Film Review: “Learning To Skateboard In A Warzone” - So much more than “Cool”

This Oscar and BAFTA nominated film tells the story of a group of girls at Skateistan in Kabul, as they progress at the skatepark, but more importantly with their studying in the classroom.

Film Review: “Learning To Skateboard In A Warzone” - So much more than “Cool”

When I first heard of Skateistan it was in the midst of one of The Outdoor Journal’s regular editorial calls. A member of the team, David Braun, had come across the initiative and raised it as something that we should cover.

I remember the moment well, I can remember getting excited, “That is so cool, Davey. Go for it.”. Davey did go for it and subsequently published 3 articles, before welcoming a member of the Skateistan team on The Outdoor Journal podcast.

Today, I searched for “Skateistan” in my e-mails and found the first mention from June of 2019 when I sent a message to the charity’s Communications Manager, Jessica Faulkner. The e-mail included the following sentence…

“I love what you're doing. It connects with people (as it did with myself), but importantly, it also carries a hugely important purpose.”

Reading between the lines, this sentence show’s that I was more excited about the “what”, not the “why”, even if I had acknowledged the importance. I had heard that Tony Hawk and his foundation, the Tony Hawk Foundation, was a major donor to the organisation. Tony himself donates time and sits on their advisory board. I had seen the pictures, of young kids, with their oversized helmets grasping their skateboards. It was cool… but it never really resonated with me how much of a difference this program was making even if I did offer a nod to the importance of Skateistan’s purpose.

Of course, the initiative is cool, but it pales in comparison to its importance. Something that became clear whilst watching Learning To Skateboard In A Warzone (if you're a girl).


One moment from “Learning To Skateboard In A Warzone” really prompts the viewer to consider the environment in which Skateistan operates. The girls are sat in class and the teacher asks “What is courage?” "Courage is when someone goes to school and studies, and when we read the Quran and other books” replies one of the students. A simple, yet powerfully informative exchange. For under the circumstances, a girl going to school here in Kabul, is courageous.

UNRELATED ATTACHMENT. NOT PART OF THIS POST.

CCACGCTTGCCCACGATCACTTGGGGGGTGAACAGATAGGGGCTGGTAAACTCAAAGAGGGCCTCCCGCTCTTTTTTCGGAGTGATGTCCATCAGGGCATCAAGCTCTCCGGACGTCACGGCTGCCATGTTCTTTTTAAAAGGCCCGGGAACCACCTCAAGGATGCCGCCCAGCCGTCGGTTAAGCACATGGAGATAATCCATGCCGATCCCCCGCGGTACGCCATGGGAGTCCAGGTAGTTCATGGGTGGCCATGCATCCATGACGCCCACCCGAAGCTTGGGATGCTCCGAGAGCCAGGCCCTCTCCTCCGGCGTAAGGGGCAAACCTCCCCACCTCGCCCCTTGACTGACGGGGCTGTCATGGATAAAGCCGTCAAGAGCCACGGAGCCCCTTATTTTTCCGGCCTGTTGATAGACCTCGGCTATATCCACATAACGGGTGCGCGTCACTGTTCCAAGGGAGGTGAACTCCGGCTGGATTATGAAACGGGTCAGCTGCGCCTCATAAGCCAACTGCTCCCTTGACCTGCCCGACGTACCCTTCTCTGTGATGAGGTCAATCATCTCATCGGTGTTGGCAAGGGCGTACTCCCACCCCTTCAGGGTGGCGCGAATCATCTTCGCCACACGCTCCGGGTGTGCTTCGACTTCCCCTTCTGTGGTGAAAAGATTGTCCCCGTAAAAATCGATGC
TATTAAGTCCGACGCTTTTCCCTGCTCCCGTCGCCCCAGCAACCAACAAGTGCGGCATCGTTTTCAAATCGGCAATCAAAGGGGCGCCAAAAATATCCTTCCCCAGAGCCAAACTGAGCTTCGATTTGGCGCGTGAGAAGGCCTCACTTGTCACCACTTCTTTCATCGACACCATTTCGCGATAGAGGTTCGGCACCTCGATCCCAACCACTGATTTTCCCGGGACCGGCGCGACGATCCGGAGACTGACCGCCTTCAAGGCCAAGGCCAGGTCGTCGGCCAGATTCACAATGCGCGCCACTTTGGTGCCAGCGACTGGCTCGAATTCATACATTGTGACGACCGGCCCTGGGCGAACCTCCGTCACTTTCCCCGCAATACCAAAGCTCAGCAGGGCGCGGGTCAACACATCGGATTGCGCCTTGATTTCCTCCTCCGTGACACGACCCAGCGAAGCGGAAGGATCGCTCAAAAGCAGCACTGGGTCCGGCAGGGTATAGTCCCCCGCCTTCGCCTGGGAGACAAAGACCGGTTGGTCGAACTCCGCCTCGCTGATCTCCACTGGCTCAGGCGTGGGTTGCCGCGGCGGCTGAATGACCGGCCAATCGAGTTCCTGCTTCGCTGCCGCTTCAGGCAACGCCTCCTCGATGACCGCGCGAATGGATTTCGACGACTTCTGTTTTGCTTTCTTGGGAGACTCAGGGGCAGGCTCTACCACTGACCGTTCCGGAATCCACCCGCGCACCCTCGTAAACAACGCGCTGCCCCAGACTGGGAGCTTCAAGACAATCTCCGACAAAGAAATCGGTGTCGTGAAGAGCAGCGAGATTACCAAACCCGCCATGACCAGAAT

The students are subsequently asked, “What happens to our rights when we don’t have courage?" "They take them, they take away our rights and never give them back” suggests the teacher,  “Does anyone have trouble understanding this?” Just one of the students failed to raise their hand. The teacher suspects that the student does understand, but is lacking the courage to say so. She’s asked to stand up and try to explain. With the hushed whispers of her classmates prompting her to answer “reading the Quran”, the girl ignores their advice - “by going to school” she replies with an embarrassed squirm.

This review isn’t a history lesson, nor an analysis of the current political and cultural climate in Afghanistan. This review will not chastise something that I cannot pretend to understand fully, nor something that I am not informed enough to pass judgment. However, I can tell you that the film is heartwarming and uplifting. The smiles are genuine, and every achievement, regardless of how small is a joy to see.

The girls are positively awkward. Akin to a child who’s delighted to be the centre of attention, but not entirely comfortable having that same attention.

Yes, Skateistan is cool, but it’s also so much more than that - It’s powerful. This film’s greatest success is the focus on Skateistan’s importance, not just its appeal.

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Award-winning NGO Skateistan is the focus of the documentary film, which was shot in Kabul, Afghanistan and produced by Grain Media for A&E Indie Films. Alongside the Academy Award® nomination, the film has also been nominated for a BAFTA and won Best Documentary Short at the Tribeca Film Festival.